Volcanoes National Park contains the summit caldera of both the Mauna Loa and Kīlauea active volcanos, although the former has no visitor facilities and requires a strenuous several hour hike – minimum – to access, while the latter has plenty of paved road and ample tourist amenities. There is a lot to see in the Kīlauea portion of the national park – there are miles of hikes you can take, not to mention the miles of paved road running around craters and over fresh lava flows.
Anyway, upon reaching the park, the first place we stopped at was the Sulfur Banks and Steam Vents, a location on the northern rim of the Kīlauea caldera where steam continually rises from the ground. It's quite strange to see a constant stream of steam wafting up from the ground. It's unfortunately also hard to photograph, so I only have the one photo of one of the areas steam was coming from:
|My friend Graham next to a steam vent. The hole is only about 6 feet deep, the steam rises off the floor.|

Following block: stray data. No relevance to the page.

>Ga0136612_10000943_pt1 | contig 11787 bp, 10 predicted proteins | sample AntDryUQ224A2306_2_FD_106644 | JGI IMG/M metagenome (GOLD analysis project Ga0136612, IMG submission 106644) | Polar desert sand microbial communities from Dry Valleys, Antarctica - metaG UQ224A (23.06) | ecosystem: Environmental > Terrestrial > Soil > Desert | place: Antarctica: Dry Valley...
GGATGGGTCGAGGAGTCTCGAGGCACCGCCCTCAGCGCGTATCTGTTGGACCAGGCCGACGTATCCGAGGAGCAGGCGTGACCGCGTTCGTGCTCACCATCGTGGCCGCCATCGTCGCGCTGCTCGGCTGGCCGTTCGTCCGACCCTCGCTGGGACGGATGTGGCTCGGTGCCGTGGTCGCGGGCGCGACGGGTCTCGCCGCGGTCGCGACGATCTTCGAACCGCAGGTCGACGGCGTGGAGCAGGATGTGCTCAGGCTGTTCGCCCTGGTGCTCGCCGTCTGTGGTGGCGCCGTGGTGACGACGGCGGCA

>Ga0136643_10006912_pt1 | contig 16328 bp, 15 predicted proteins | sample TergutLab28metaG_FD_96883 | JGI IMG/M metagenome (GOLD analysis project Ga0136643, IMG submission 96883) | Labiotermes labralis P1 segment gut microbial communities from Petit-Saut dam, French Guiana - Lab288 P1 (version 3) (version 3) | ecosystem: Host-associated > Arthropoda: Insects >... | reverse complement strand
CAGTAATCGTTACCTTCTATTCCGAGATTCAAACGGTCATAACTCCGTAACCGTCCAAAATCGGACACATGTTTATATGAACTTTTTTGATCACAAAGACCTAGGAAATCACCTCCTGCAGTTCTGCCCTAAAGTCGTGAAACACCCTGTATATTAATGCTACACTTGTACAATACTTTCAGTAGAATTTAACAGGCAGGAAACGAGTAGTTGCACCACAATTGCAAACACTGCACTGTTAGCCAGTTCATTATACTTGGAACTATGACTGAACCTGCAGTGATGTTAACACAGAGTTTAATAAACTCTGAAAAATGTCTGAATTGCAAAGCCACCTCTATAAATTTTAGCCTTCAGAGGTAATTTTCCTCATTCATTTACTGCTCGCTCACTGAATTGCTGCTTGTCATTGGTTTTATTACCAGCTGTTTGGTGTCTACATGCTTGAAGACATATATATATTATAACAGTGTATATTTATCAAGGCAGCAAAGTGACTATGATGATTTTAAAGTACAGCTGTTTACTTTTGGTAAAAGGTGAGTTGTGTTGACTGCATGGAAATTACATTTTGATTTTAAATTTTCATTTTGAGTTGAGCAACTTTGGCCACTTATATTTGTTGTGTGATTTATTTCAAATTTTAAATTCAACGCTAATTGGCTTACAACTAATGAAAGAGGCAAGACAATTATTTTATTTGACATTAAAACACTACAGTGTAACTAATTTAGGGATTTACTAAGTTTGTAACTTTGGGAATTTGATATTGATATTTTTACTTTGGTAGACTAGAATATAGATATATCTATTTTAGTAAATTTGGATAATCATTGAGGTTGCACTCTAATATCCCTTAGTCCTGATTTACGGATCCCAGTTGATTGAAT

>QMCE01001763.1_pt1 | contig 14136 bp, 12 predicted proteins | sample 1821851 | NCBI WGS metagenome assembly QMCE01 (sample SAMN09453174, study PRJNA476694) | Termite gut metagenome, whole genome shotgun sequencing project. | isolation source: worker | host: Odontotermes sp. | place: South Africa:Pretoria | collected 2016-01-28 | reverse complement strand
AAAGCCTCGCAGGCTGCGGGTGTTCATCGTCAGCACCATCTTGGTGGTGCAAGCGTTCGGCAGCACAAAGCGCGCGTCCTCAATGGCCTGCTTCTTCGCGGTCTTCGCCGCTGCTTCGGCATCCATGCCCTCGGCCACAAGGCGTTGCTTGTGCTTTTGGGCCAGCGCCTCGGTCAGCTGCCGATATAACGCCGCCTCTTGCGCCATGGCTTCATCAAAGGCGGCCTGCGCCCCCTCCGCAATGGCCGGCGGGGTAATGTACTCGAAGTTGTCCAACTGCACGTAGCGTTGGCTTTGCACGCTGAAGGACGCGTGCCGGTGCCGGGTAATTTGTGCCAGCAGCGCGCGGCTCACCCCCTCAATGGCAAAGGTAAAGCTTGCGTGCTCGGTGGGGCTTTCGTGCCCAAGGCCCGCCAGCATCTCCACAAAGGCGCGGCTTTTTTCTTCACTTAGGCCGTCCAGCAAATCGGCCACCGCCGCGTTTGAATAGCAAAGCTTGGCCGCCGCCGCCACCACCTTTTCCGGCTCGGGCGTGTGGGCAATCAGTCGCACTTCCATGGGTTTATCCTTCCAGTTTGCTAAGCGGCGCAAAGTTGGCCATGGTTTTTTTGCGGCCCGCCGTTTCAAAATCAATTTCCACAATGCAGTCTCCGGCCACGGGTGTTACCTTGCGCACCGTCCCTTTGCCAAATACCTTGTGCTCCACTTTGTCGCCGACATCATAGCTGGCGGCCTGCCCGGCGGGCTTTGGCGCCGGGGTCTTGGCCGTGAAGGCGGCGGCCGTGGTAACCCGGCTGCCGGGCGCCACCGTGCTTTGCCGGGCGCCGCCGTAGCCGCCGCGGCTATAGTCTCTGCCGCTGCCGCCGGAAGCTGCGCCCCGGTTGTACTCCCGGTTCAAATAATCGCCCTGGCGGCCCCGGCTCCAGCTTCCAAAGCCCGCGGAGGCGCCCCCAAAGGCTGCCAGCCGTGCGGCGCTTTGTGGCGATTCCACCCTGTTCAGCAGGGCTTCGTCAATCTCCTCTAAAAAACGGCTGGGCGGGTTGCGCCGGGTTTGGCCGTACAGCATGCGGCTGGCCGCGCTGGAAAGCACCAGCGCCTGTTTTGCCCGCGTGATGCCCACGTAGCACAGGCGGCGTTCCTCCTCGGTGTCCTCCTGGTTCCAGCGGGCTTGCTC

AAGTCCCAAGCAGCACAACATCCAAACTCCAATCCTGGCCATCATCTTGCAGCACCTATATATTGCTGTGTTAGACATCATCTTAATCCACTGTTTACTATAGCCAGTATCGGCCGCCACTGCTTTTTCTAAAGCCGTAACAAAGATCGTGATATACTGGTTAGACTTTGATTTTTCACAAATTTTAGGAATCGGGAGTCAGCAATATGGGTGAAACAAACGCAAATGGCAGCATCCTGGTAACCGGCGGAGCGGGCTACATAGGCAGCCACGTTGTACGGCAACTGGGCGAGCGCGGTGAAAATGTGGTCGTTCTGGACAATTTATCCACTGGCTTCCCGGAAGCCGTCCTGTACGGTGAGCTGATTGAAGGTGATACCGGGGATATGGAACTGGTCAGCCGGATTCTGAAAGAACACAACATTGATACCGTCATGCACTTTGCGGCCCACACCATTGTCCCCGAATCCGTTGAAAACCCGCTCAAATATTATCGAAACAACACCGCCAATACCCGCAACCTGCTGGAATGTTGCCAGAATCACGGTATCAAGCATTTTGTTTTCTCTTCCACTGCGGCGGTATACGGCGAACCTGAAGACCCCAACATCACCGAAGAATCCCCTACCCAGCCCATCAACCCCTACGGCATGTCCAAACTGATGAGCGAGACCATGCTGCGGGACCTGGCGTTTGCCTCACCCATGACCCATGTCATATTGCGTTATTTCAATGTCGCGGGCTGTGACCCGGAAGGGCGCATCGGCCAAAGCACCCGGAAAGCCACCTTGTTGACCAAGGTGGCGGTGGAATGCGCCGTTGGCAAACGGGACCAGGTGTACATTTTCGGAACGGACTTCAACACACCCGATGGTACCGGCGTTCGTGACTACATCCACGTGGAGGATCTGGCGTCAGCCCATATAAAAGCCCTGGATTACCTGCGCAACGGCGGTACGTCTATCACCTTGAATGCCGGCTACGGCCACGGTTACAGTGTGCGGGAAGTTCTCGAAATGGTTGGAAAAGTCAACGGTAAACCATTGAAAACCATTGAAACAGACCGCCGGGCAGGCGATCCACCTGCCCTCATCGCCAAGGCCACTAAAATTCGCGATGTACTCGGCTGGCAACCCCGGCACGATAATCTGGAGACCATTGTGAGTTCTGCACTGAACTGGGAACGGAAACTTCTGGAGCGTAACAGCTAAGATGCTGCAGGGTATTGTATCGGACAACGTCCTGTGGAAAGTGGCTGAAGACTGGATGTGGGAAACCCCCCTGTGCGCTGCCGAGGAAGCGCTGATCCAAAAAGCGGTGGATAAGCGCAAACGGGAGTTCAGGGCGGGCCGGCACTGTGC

|Mauna Loa panorama from near the summit of Kīlauea. Mouse over to see the original panorama.|
From an overlook on the north rim of Kīlauea caldera, we got an excellent overview of Halemaʻumaʻu crater within it. Halemaʻumaʻu crater has an active lava lake within in (though it is too low to be seen from the overlook at the moment), and has off and on for a few dozen years now. Below is a picture of Halemaʻumaʻu crater, with large clouds of poisonous sulfur dioxide gas rising out of it:
Kīlauea is a rather unusual volcano in its near-constant, yet gentle activity. Very, very few volcanoes actually have sustained lava lakes – in fact only four of them exist in the world at the moment. And most volcanoes when they erupt tend to do so much more violently, making it incredibly dangerous to be around them while they are active. Yet Kīlauea repeatedly has mild, effusive eruptions of lava that tends to move slowly enough not to be a threat, to the point where it's completely normal for people to walk up and poke sticks into it. It offers an almost completely unique chance to experience an active volcano without a corresponding probability of death closer to one than to zero. It's utterly fascinating, and if you ever get the chance to visit, do so.
Now, this has been a short post, but the next one will have a lot more pictures as it will deal with the incredibly cool Kīlauea Iki hike that we spent a few hours on. A hui hou!